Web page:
Microclimates on a Grand Scale<p>It's no secret that our planet is going through some rough times at the macro level. The global temperature is <a href="https://climate.nasa.gov/vital-signs/global-temperature/" target="_blank">climbing</a>; nine out of the <a href="https://www.noaa.gov/news/2019-was-2nd-hottest-year-on-record-for-earth-say-noaa-nasa" target="_blank">10 hottest years on record</a> have occurred since 2005. And by one recent estimate, roughly 1 million species around the world are <a href="https://ipbes.net/sites/default/files/2020-02/ipbes_global_assessment_report_summary_for_policymakers_en.pdf" target="_blank">facing extinction</a> due to human activities.</p><p>"One of the big questions that ecologists and environmental scientists are trying to answer right now is how will individual species and whole ecosystems respond to rapid climate change and habitat loss," says Jucker. "...To me, [microclimates are] a key component of this research — if we don't measure and understand climate at the appropriate scale, then predicting how things will change in the future becomes a lot harder."</p><p>Developers have long understood the impact small-scale climates have on our daily lives. <a href="https://science.howstuffworks.com/environmental/green-science/urban-heat-island.htm#pt0" target="_blank">Urban heat islands</a> are cities that have higher temperatures than neighboring rural areas.</p><p>Plants release vapors that can moderate local climates. But in cities, natural greenery is often scarce. To make matters worse, plenty of our roads and buildings have a bad habit of absorbing or re-emitting heat from the sun. <a href="https://www.google.com/books/edition/Microclimate_and_Local_Climate/LHUZDAAAQBAJ?hl=en&gbpv=1&bsq=urban%20heat%20island" target="_blank">Vehicle emissions</a> don't exactly help the situation.</p><p>Still, it's not like Boston or Beijing are thermal monoliths. Sometimes, the documented temperatures <a href="https://e360.yale.edu/features/can-we-turn-down-the-temperature-on-urban-heat-islands" target="_blank">within a single city</a> vary by 15 to 20 degrees Fahrenheit (8.3 to 11.1 degrees Celsius).</p><p>That's where metro parks and city trees come in. They have nice cooling effects on nearby neighborhoods. "Several cities around the world have developed programs to increase urban green spaces," says Blanken. "Tree planting programs and green roof programs, have been shown to lower surface temperatures, decrease air pollution and decrease surface water runoff (urban flash-flooding) in urban areas."</p>
An "explosive" wildfire ignited in Los Angeles county Wednesday, growing to 10,000 acres in a little less than three hours.
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If asked to recall a hurricane, odds are you'd immediately invoke memorable names like Sandy, Katrina or Harvey. You'd probably even remember something specific about the impact of the storm. But if asked to recall a heat wave, a vague recollection that it was hot during your last summer vacation may be about as specific as you can get.
<div id="ecf36" class="rm-shortcode" data-rm-shortcode-id="c2dcc9d48a6cd61f247df1544539a783"><blockquote class="twitter-tweet twitter-custom-tweet" data-twitter-tweet-id="1290959314132361216" data-partner="rebelmouse"><div style="margin:1em 0">Naming heatwaves is a good idea—making the abstract concrete, the invisible visible. Why should hurricanes and wild… https://t.co/hDWgYb79Ob</div> — Ed Maibach (@Ed Maibach)<a href="https://twitter.com/MaibachEd/statuses/1290959314132361216">1596623660.0</a></blockquote></div>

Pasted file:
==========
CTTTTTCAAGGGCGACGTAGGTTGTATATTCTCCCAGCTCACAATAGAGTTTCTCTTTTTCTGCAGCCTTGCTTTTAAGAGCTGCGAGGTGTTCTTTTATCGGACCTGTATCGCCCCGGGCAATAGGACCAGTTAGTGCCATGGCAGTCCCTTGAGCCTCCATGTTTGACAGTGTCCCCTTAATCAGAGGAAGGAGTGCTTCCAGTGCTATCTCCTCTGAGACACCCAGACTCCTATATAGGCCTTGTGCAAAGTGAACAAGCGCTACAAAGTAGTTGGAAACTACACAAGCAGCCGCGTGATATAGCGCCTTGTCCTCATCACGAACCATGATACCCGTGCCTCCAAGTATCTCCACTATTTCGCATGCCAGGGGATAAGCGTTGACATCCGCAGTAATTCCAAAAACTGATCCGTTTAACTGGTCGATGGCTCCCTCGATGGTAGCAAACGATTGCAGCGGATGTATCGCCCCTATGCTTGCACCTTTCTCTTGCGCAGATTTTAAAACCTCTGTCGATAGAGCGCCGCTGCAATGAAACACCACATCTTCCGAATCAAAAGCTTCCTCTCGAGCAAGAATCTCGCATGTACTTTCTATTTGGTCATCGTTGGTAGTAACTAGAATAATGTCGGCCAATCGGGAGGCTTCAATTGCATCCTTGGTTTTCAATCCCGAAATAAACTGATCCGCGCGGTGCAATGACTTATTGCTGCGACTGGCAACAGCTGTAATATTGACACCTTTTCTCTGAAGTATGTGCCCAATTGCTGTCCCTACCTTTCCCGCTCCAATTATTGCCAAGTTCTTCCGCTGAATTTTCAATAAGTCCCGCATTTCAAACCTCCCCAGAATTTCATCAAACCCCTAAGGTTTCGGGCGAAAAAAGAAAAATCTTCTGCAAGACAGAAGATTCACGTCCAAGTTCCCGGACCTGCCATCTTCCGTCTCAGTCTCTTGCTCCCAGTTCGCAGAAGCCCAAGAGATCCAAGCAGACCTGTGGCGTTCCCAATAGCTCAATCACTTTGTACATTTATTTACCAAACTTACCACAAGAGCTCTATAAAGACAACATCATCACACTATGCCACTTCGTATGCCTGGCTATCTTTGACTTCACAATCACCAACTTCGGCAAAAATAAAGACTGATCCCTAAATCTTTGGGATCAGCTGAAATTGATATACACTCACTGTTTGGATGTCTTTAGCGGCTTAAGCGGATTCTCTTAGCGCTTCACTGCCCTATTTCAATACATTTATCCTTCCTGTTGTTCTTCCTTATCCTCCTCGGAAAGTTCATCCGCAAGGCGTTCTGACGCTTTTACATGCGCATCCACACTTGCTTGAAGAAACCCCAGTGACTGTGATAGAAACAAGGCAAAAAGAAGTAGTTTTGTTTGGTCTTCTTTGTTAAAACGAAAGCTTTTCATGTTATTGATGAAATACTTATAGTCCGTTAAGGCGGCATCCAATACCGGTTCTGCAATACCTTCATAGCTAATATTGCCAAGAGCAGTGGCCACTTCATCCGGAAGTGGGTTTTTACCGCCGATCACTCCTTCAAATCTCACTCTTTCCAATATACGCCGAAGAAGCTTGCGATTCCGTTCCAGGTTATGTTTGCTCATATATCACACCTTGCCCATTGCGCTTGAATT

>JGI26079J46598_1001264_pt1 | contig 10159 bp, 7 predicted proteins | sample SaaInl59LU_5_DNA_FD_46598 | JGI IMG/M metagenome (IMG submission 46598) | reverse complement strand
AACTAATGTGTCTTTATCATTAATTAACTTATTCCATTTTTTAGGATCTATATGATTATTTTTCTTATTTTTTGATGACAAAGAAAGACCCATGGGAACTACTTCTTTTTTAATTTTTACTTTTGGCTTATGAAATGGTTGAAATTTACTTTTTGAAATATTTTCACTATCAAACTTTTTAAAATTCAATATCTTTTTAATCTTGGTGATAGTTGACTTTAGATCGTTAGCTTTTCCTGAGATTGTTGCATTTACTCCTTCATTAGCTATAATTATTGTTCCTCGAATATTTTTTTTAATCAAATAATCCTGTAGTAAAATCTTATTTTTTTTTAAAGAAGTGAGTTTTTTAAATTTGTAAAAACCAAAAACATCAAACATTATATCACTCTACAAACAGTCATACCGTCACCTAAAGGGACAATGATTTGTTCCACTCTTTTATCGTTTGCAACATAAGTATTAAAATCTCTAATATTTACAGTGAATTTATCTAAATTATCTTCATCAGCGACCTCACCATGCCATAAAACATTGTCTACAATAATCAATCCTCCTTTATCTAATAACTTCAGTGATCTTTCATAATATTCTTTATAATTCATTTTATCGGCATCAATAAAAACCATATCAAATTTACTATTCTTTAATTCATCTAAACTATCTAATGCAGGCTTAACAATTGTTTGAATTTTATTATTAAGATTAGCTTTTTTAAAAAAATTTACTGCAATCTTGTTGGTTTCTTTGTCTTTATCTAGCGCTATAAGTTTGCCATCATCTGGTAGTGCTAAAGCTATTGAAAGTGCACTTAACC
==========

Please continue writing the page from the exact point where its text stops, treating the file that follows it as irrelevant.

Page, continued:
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One of the challenges of renewable power is how to store clean energy from the sun, wind and geothermal sources. Now, a new study and advances in nanotechnology have found a method that may relieve the burden on supercapacitor storage. This method turns bricks into batteries, meaning that buildings themselves may one day be used to store and generate power, Science Times reported.
Bricks are a preferred building tool for their durability and resilience against heat and frost since they do not shrink, expand or warp in a way that compromises infrastructure. They are also reusable. What was unknown, until now, is that they can be altered to store electrical energy, according to a new study published in Nature Communications.
The scientists behind the study figured out a way to modify bricks in order to use their iconic red hue, which comes from hematite, an iron oxide, to store enough electricity to power devices, Gizmodo reported. To do that, the researchers filled bricks' pores with a nanofiber made from a conducting plastic that can store an electrical charge.
The first bricks they modified stored enough of a charge to power a small light. They can be charged in just 13 minutes and hold 10,000 charges, but the challenge is getting them to hold a much larger charge, making the technology a distant proposition.
If the capacity can be increased, researchers believe bricks can be used as a cheap alternative to lithium ion batteries — the same batteries used in laptops, phones and tablets.
The first power bricks are only one percent of a lithium-ion battery, but storage capacity can be increased tenfold by adding materials like metal oxides, Julio D'Arcy, a researcher at Washington University in St. Louis, Missouri, who contributed to the paper and was part of the research team, told The Guardian. But only when the storage capacity is scaled up would bricks become commercially viable.
"A solar cell on the roof of your house has to store electricity somewhere and typically we use batteries," D'Arcy told The Guardian. "What we have done is provide a new 'food-for-thought' option, but we're not there yet.
"If [that can happen], this technology is way cheaper than lithium ion batteries," D'Arcy added. "It would be a different world and you would not hear the words 'lithium ion battery' again."
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<div id="79024" class="rm-shortcode" data-rm-shortcode-id="4ac086eab58b9713f2ad777c40938252"><blockquote class="twitter-tweet twitter-custom-tweet" data-twitter-tweet-id="1293578984148606977" data-partner="rebelmouse"><div style="margin:1em 0">This actively puts peoples' lives at risk. https://t.co/GKF0Xgjyex</div> — CAP Action (@CAP Action)<a href="https://twitter.com/CAPAction/statuses/1293578984148606977">1597248238.0</a></blockquote></div>